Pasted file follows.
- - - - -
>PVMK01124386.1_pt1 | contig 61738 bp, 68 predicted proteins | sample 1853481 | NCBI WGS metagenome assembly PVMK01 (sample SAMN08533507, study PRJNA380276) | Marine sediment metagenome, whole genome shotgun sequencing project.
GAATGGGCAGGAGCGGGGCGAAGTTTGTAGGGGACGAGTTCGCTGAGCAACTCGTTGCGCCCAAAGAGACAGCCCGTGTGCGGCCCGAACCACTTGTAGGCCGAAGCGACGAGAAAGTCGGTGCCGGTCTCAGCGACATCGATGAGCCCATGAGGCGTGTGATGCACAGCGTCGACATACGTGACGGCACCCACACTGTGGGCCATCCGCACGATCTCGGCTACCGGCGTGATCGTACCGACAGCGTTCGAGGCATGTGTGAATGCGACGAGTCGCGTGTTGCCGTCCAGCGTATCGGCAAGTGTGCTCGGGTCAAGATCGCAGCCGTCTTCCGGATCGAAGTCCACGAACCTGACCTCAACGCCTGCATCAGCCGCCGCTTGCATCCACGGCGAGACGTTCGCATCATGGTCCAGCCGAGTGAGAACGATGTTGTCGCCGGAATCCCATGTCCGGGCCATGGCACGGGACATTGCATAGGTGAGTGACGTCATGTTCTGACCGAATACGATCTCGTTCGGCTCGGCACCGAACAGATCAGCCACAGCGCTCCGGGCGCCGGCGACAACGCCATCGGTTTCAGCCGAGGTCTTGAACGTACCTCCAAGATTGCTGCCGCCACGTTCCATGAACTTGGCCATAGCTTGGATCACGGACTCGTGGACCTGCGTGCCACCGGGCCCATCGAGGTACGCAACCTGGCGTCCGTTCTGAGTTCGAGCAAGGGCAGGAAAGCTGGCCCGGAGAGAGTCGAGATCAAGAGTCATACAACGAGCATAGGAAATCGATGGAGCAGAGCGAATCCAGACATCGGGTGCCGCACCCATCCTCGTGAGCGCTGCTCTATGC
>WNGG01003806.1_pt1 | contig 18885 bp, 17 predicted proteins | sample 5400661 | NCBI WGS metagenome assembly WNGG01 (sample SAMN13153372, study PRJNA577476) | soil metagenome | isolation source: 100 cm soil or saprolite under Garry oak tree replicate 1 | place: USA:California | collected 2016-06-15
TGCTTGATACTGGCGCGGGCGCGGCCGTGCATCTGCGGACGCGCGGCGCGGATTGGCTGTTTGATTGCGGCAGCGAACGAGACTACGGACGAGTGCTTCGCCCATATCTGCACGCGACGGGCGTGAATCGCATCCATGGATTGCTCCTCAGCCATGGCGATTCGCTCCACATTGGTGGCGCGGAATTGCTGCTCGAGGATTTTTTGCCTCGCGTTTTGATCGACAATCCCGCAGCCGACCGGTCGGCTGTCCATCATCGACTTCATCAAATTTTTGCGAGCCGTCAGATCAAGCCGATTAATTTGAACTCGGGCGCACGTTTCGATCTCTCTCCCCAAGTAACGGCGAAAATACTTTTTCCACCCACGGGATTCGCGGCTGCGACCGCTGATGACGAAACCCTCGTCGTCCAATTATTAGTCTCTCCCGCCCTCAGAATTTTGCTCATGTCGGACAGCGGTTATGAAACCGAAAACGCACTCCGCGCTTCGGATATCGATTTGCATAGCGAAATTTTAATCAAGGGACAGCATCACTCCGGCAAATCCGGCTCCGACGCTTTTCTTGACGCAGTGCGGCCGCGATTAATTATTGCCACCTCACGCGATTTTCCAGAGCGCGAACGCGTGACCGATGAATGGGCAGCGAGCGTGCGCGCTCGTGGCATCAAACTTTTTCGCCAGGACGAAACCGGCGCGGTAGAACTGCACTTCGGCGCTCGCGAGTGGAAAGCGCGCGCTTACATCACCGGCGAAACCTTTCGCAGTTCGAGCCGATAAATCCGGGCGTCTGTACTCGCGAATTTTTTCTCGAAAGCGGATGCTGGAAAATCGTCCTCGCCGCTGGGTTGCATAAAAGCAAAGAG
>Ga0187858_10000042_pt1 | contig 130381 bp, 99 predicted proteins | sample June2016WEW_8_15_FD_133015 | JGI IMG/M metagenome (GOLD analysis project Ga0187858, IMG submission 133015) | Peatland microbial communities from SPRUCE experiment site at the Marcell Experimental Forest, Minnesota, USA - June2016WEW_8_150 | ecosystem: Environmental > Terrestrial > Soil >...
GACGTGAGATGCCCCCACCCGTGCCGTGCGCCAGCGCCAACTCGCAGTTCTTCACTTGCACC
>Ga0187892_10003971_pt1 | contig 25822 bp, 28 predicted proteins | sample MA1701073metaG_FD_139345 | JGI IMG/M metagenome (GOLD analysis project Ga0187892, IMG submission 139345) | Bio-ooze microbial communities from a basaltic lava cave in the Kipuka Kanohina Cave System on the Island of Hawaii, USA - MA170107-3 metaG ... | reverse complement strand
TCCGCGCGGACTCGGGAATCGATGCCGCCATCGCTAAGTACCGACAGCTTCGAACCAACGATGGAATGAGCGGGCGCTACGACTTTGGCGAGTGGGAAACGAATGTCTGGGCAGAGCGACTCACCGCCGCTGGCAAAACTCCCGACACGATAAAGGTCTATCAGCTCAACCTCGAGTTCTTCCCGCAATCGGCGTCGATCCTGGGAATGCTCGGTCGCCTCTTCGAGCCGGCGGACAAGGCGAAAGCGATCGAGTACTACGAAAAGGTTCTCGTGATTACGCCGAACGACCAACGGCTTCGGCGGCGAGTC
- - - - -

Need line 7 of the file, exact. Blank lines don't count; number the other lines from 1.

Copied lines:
>Ga0187892_10003971_pt1 | contig 25822 bp, 28 predicted proteins | sample MA1701073metaG_FD_139345 | JGI IMG/M metagenome (GOLD analysis project Ga0187892, IMG submission 139345) | Bio-ooze microbial communities from a basaltic lava cave in the Kipuka Kanohina Cave System on the Island of Hawaii, USA - MA170107-3 metaG ... | reverse complement strand